There’s one main reason why Mississippi’s Charles Evers is endorsing Donald Trump for president.
“I believe in him first of all because he’s a businessman,” the 93-year-old civil rights activist told The Clarion-Ledger Friday. “I think jobs are badly needed in Mississippi.”
“Our catfish is shipped to China and brought back for us to buy. Put a catfish farm here.”
Additionally, Evers stated he hasn’t “seen any proof of [Trump] being a racist.”
“All of us have some racism in us. Even me,” he added before stating — in reference to Trump’s inflammatory positions on immigration –that the United States is “not obligated in any capacity to support illegal immigrants.”
But there is a BIG reason why Democrats are in full “freak out” mode over this endorsement: because of who Evers’ brother was — civil rights leader Medgar Evers — was assassinated in front of the family’s Jackson, MS home in 1963.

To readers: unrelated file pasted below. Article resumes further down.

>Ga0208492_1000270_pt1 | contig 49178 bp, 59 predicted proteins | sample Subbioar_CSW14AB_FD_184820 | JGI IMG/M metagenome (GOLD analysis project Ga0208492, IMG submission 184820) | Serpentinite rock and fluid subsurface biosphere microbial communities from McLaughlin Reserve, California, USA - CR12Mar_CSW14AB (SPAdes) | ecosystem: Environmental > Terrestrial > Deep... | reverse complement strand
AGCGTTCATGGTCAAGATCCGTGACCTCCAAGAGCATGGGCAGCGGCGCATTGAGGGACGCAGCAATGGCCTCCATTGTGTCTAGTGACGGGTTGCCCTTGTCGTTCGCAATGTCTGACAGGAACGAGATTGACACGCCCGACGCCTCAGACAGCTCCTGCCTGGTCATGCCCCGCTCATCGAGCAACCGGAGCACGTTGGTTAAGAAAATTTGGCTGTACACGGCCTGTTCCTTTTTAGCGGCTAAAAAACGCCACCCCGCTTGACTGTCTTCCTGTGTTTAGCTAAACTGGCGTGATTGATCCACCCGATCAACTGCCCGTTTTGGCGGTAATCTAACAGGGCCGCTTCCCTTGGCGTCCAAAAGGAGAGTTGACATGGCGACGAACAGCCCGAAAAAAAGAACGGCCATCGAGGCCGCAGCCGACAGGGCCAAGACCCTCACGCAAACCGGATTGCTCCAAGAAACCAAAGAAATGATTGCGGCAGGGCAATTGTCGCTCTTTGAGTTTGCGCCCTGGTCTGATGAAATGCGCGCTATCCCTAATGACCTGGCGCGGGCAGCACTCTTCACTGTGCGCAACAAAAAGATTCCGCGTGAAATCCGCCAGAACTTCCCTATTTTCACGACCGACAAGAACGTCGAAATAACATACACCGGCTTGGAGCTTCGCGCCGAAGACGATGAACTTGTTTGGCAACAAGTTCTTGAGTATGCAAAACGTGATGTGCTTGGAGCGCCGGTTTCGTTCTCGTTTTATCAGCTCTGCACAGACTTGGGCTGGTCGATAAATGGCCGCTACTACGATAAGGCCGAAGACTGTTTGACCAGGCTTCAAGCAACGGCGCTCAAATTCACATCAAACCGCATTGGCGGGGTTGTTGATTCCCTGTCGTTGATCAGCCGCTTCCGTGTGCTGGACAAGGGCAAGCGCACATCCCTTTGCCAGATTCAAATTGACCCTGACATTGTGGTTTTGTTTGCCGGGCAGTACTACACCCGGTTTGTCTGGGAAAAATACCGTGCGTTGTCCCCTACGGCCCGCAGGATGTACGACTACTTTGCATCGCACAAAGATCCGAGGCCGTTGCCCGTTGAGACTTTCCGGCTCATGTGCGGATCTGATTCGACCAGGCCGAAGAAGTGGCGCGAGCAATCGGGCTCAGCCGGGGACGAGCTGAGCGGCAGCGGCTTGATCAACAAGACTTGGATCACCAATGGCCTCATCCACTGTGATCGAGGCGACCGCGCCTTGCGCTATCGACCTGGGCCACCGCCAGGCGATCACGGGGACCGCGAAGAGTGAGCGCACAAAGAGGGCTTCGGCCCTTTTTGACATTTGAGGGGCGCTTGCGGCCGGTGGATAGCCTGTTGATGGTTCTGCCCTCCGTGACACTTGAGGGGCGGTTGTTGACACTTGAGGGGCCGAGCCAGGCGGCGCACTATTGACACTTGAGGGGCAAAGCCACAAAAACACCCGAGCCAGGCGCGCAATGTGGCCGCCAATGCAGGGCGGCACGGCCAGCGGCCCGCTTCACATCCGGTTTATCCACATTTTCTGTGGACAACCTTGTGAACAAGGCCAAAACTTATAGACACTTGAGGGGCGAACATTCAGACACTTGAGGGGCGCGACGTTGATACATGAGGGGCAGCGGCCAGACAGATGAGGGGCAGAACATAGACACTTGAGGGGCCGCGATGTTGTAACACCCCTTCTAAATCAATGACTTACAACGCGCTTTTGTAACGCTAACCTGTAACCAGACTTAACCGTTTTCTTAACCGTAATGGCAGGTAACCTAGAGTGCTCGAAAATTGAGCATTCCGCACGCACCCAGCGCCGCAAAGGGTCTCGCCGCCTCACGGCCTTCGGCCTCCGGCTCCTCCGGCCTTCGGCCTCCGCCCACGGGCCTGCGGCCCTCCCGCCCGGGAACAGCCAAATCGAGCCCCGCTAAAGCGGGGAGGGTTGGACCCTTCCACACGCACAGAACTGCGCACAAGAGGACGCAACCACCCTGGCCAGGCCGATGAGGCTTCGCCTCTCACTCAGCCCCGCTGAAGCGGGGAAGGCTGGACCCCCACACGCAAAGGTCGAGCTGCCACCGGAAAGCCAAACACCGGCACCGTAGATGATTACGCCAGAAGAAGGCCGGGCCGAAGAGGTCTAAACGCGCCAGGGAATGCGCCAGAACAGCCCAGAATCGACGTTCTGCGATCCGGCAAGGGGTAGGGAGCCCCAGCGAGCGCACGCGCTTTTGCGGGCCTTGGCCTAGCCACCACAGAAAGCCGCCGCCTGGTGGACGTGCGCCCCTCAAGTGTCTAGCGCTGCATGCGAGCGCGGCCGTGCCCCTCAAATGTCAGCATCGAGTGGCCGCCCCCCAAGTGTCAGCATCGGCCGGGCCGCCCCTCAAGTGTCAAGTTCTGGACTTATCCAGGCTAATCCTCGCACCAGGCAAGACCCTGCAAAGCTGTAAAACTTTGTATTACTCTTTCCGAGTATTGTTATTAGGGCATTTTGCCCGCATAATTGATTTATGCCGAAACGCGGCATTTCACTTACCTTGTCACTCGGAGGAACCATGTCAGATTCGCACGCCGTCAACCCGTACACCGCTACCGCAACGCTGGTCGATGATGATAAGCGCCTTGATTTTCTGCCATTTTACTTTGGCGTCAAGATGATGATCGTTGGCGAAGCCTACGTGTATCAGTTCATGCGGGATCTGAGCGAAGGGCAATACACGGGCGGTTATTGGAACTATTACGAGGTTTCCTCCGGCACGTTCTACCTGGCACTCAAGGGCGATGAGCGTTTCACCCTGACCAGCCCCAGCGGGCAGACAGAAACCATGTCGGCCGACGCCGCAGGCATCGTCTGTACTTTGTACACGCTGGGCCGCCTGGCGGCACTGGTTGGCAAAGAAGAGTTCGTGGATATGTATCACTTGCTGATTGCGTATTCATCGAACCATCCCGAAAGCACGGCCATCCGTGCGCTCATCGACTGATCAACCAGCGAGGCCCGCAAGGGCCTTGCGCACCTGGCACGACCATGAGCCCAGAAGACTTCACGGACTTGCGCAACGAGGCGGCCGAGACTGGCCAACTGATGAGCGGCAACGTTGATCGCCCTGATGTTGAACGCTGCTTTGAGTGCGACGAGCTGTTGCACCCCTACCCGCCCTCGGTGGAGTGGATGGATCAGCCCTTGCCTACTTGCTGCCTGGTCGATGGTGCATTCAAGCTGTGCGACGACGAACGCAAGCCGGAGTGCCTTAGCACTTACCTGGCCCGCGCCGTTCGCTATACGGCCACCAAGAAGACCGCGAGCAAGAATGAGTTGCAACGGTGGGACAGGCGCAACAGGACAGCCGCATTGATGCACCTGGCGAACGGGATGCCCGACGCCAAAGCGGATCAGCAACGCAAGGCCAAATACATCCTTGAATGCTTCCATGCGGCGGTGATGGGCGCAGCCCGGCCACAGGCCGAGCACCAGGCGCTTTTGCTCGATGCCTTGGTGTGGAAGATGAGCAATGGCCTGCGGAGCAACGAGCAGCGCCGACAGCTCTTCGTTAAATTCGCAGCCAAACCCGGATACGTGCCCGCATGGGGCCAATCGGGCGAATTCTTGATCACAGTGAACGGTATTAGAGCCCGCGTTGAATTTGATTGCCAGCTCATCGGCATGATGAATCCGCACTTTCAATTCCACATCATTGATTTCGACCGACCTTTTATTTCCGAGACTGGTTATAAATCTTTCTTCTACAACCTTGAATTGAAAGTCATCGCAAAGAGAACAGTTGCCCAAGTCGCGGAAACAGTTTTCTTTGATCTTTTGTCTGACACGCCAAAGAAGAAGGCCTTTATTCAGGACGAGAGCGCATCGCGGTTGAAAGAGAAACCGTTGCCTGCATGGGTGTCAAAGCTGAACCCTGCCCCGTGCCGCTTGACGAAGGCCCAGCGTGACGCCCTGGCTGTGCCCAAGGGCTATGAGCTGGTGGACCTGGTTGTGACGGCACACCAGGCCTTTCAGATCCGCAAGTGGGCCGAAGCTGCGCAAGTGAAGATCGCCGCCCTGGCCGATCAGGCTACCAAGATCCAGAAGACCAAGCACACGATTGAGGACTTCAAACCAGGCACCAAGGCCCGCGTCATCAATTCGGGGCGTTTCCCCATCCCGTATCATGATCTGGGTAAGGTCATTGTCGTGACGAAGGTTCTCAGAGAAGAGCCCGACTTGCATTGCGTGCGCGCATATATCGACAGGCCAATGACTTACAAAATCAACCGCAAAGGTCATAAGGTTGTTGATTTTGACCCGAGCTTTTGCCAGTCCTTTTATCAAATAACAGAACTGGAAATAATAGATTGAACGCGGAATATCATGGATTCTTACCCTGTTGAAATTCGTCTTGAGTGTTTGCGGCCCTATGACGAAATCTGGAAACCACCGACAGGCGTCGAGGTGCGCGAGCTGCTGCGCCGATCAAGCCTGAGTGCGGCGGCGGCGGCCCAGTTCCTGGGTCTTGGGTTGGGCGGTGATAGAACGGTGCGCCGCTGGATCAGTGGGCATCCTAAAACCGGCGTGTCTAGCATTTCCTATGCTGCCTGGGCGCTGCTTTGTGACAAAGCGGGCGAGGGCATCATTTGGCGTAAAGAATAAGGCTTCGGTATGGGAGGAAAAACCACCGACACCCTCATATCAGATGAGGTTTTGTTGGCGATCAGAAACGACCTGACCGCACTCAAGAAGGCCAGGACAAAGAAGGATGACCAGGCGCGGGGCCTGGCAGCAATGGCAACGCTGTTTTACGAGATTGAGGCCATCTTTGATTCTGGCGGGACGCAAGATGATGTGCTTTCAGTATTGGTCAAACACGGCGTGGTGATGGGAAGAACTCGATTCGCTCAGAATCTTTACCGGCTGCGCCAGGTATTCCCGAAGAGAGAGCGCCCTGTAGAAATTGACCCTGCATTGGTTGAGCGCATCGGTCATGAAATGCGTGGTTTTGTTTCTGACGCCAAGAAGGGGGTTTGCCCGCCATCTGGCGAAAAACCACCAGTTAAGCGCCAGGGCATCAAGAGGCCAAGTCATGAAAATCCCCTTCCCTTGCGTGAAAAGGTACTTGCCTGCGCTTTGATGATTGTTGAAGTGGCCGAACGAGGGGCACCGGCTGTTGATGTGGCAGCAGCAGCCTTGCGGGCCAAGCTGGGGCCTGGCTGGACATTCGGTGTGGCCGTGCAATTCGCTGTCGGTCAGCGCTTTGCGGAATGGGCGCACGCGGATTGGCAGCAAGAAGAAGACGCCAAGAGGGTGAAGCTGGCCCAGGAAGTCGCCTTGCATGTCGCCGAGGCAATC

Liberals on the Clarion Ledger article announcing Evers’ endorsement are full of predictable slurs such as “Uncle Tom” and “sellout,” and asking how much he was “paid” to back Trump. But they should have known better.
That’s because the 93-year-old has a storied history with the state’s civil rights movement. After his brother’s death, Evers served as the Mississippi field secretary for the NAACP. In 1969, he became the first black mayor of a Mississippi town or city since reconstruction when he was elected mayor of Fayette. In 1980, he switched to the Republican party, garnering national attention for his endorsement of Ronald Reagan.